After the meal, I went into the restaurant and had a few words with the chef. He said, “People would do well to sit back and enjoy their meal. It should be a matter of enjoyment and sharing, not eating so fast you barely taste the flavor.”
He referred to his recent trip to Italy, yet he certainly extended it to here, in St. Louis.
I agree. So many people focus on the checklist of the day, with the meal being another fast, high-paced annoyance to fight through on the way to drinks, sleep, and eventually, death.
I’m not knocking that lifestyle—if it works, hit it—but Pizzeria Tivoli exudes something a little different; slow-paced, simple food. Period.
The fiancée and I tried it a few days prior to this. The autumn weather fulfills me in a way I can’t explain, and given the situation, I felt the place was perfect: corner restaurant, small, and with a great big “Re-Opening!” sign. Fiancee ordered a Bianca (Garlic, Ricotta, Mozzarella, and Parmigan cheeses in a white sauce) and glass of pinot grigio. I ordered a Villa Adrianna (tomato sauce, barbecue sauce, chicken, mozzarella, and red onion).
Preparation took a little longer than you’d get at your local Pizza Hut—his wood-fired oven had to heat up, he had to prep the food, and then cook it. The fiancée and I talked about wedding plans and the like.
The pinot was as vinegary as any wine set on the fridge too long, which was unfortunate. This might have been how the pinot was supposed to taste, I’m not sure, but I did not enjoy what flavor the wine offered, and neither did the fiancée. Twenty minutes later we received our pizzas, prepared old-school style. Chunks of chicken in modestly applied red sauce littered my pizza, mozzarella blocks melted into the pizza at a haphazard toss. Above this and the onion, the chef drizzled the barbecue sauce. And, as a possible afterthought, the pizza was covered in a green I would assume was arugula, but I’m not sure.
The flavors worked very well together: chicken and onion, tomato and mozzarella, everything flowed together. The barbecue didn’t overpower anything, as barbecue is wont to do, and the crust was superb.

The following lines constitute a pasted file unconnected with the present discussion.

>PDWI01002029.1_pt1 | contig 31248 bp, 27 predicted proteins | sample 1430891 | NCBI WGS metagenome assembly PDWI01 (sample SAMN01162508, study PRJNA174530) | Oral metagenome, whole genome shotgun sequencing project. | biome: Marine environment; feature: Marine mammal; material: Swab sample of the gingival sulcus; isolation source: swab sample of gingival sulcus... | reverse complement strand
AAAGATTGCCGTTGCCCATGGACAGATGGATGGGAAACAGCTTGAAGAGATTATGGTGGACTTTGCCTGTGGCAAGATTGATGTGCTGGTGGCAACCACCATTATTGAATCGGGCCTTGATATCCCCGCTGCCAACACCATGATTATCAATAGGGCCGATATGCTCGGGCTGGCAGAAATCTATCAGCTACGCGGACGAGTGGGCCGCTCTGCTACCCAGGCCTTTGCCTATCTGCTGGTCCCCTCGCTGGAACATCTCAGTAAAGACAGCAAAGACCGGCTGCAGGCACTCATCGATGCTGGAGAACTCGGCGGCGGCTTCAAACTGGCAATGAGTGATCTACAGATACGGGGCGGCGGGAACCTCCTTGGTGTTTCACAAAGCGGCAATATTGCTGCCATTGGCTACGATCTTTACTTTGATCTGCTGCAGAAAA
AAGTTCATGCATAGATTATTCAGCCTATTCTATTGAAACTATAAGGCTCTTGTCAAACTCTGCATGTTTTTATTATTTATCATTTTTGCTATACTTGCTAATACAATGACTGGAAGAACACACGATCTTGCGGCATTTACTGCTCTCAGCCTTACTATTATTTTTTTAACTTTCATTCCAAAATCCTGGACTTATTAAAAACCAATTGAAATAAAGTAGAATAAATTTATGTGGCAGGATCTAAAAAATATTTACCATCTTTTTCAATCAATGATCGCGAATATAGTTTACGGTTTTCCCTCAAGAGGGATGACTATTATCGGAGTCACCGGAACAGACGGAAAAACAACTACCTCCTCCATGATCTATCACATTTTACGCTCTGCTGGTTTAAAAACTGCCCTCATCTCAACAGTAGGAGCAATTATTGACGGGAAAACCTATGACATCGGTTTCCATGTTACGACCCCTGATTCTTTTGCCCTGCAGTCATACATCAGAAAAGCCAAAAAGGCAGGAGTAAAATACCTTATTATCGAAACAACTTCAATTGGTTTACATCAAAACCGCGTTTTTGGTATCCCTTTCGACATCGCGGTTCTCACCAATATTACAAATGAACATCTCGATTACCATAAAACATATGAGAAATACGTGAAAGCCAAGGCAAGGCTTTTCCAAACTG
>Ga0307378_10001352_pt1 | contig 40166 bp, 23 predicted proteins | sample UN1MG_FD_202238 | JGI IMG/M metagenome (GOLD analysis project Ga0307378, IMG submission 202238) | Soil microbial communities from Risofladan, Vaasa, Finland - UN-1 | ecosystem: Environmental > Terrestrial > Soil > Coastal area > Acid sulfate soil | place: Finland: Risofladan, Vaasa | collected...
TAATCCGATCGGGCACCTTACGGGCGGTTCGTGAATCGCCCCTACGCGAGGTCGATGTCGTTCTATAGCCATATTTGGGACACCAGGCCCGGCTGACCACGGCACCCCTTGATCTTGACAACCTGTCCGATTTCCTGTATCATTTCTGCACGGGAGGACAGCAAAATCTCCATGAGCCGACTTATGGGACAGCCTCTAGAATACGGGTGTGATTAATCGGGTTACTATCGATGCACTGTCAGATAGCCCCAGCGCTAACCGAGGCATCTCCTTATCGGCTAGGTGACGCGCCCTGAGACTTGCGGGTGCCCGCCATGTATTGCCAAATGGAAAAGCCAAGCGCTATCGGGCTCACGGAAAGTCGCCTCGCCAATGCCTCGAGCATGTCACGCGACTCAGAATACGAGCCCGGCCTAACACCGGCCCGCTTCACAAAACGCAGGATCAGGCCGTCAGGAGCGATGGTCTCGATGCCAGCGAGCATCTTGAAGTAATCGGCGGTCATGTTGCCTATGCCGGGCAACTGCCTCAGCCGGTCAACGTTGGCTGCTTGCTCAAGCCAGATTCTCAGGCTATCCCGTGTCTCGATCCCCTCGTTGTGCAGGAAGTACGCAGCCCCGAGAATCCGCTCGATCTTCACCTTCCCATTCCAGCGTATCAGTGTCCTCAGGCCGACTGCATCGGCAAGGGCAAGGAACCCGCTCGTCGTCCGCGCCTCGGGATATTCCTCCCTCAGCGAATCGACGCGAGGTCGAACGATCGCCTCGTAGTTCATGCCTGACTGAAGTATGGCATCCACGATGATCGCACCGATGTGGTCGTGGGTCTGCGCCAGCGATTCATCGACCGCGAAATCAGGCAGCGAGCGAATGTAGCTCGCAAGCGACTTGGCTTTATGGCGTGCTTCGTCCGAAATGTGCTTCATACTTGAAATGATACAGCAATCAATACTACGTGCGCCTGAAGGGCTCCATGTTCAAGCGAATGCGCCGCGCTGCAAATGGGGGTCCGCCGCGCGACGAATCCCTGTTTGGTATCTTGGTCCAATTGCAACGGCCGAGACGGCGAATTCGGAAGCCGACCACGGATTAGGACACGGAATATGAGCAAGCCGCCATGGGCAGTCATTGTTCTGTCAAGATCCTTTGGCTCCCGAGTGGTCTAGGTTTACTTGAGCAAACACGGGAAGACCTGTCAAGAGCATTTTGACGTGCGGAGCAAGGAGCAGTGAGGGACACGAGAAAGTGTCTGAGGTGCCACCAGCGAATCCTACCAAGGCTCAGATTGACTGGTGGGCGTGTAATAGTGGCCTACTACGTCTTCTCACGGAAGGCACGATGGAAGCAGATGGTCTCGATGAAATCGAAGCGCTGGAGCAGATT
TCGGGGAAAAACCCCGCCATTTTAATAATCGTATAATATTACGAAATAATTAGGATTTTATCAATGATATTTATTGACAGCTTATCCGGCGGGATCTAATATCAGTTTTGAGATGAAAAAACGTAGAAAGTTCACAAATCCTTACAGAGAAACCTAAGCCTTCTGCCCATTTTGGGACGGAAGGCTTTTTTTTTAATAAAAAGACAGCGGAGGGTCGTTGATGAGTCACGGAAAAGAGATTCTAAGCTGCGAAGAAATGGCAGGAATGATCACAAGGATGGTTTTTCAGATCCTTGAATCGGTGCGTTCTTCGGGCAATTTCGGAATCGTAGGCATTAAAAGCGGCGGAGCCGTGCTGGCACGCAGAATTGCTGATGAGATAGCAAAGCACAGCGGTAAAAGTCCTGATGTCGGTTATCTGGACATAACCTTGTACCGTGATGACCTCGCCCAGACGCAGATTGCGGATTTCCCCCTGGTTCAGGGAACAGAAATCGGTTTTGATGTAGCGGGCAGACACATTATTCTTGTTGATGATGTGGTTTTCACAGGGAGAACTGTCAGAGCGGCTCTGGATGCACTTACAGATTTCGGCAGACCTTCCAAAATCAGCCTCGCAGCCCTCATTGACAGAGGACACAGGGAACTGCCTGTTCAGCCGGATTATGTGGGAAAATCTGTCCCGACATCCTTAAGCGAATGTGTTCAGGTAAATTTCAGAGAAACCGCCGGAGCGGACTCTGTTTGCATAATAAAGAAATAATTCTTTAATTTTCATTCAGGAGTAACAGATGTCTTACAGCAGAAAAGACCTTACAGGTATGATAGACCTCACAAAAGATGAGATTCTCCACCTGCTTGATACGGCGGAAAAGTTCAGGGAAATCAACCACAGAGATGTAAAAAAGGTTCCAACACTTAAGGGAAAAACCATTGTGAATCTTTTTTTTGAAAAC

No flavors exploded. This pizza is a pizza of a refined palate. My brother would approve.
The fiancee’s Bianca, though, was a masterpiece. It isn’t often I speak so highly of a vegetarian dish—most dishes are under par compared to the more carnivorous plates. Bianca must have been a sultry woman indeed. I have never tasted fresher ricotta, never sampled such a daintily-administered garlic flavor, never had such a smoldering, wood-smoke kissed flavor on a pizza before.
Yet it managed to stay subtle. It was the opposite of a volcano: slow-moving, molten cool. And beneath it, the crust was perfectly made—crispy, though moist. She absolutely loved the flavor.
For “dessert” we ordered a cappuccino. Strong, as expected, creamy, and delicious. (Every time I order coffee done right, my love for St. Louis is reaffirmed)
Paired with a cooling atmosphere of outdoor eating, the encounter went perfect.
Personally, the food was okay. It wasn’t something that knocked my socks off, it didn’t ignite a song or impassion me to share kindness at every turn (like some pizza in my past), but it was a great meal, expertly prepared. I’d return again just to share in another Bianca, and perhaps get another look at the stone oven. I like that kind of stuff.
Have a small place in St. Louis you’d like me to check out? Please leave a message.